Major League blow - Huge decline in spectators predicted for Hanover matches due to crime
The gnawing gun-violence problem in Hanover has resulted in the Hanover Football Association reducing the number of match venues, for the playing of games in this season's Hanover Major Football League, to just two.
President of the Hanover Football Association Sheridan Samuels said the decision was taken in a bid to protect the well-being of players from the 11 teams which are to compete. Many of the shootings have been taking place in some sections of Lucea, where several of the football teams are headquartered.
Among the latest shootings in the Lucea area was an incident two weekends ago, where one man was shot and killed and three persons, including a woman, a 12-year-old, and a 13-year-old, left nursing gunshot wounds, after gunmen struck in the Bigwell Lane community, Samuels' hometown.
"What we have done is to look at the entire competition and we have decided on using two venues. We used to have about four fields that we use. But be recognised the problem from last season, so we have been trying to regularise the whole thing by ensuring that we don't have the teams going too deep into rural Hanover," Samuels explained.
"So what we have done is to narrow it down to only two fields, Watson Taylor Park - and, we having some issues getting Orchard playfield, so we are looking at Bethel Primary and Junior High," Samuels, who is also the mayor of Lucea, said.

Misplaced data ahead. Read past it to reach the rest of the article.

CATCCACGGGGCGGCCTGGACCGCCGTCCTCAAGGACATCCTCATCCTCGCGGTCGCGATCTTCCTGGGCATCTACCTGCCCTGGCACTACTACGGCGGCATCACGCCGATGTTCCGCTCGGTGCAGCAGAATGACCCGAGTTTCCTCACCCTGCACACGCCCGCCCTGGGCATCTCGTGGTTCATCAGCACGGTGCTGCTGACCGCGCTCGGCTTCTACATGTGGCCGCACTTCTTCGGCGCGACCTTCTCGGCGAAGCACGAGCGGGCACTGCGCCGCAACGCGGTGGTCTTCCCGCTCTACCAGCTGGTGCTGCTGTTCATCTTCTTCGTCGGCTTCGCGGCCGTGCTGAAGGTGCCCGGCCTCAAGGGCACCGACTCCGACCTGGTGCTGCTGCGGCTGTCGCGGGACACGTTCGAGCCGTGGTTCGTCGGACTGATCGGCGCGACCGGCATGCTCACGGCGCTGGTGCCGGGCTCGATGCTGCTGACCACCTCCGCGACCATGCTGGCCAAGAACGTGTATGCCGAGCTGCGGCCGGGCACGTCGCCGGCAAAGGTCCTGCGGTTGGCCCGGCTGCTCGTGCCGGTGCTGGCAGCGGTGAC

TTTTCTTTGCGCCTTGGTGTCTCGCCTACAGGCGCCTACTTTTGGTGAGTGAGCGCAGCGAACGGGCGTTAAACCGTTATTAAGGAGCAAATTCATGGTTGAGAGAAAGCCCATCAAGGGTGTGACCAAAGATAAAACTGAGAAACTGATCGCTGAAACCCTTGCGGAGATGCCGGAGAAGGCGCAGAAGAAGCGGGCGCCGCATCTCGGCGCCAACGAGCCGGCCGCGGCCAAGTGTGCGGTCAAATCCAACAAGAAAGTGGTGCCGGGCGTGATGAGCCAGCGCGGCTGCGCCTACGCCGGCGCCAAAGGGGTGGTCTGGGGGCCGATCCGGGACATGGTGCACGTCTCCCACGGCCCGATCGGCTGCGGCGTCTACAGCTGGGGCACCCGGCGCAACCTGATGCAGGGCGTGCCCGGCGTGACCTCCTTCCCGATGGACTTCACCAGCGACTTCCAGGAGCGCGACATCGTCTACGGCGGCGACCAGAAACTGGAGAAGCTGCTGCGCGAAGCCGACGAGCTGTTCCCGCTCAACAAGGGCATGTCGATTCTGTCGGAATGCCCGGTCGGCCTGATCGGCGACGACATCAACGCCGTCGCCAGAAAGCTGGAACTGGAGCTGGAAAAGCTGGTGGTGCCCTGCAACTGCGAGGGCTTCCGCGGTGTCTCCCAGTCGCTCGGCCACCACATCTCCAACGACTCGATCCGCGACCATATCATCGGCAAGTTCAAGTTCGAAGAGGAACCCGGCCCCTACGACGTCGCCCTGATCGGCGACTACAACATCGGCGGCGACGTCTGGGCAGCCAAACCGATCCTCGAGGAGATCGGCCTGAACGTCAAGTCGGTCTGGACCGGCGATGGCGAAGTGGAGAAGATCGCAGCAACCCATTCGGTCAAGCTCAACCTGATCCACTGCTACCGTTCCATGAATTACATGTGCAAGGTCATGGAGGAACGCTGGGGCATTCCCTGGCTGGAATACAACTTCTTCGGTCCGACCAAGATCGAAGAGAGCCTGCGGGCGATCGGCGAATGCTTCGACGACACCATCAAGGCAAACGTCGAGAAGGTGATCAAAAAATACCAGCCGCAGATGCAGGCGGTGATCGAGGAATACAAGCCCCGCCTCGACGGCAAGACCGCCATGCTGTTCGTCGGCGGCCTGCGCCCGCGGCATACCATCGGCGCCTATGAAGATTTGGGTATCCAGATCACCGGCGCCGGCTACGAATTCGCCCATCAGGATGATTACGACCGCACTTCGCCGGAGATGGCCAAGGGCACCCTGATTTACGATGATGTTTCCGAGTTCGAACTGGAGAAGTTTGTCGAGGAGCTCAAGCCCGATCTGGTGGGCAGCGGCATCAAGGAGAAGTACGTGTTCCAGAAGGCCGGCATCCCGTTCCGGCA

He added: "Another measure that we are taking is to ensure that the teams abide by the stipulated start time of the games. So we start exactly 3:30 so that everyone, including the players, can reach home before nightfall. Normally, you say the game begins at 3:30 and you find teams coming all 4 pm. and then by the time the game finish and they change their clothes to go home, then it is night. So we are going to stick to that rule and start the matches at 3:30."
GUN CRIME CONCERNS
In January, some members of the football fraternity in Hanover, expressed concern that gun crimes in sections of the parish, was threatening to derail domestic competitions, including the major League. They had lamented that players, particularly those from teams within the Lucea area were not attending training, or only a handful would show up for practice, as they feared for their safety.
One footballer had said the fear stems from the fact that some of the killings have been exacted on persons who are in no way involved in conflicts, and are only distant relatives or friends of persons who are enemies of the shooters. Another footballer confirmed that his colleagues were unwilling to venture too far from their homes to Lucea and its outlying communities, where much of the violence has been occurring.
Samuels predicted that this season, teams will see a drastic reduction in spectator support at matches as a result of the venue changes and the fear of violence.
"In terms of support, you have some ardent football supporters who are going to come out, but I think the numbers are going to be reduced by about 30 to 40 per cent in the western side of Hanover, because that is where we have the major crime problem. But in Eastern Hanover, they still have the momentum up there and the supporters will come out for the games there. They are not affected," he said.
"We are liasing with the police to ensure that we have at least two police officers at the venues whenever we have games," he added.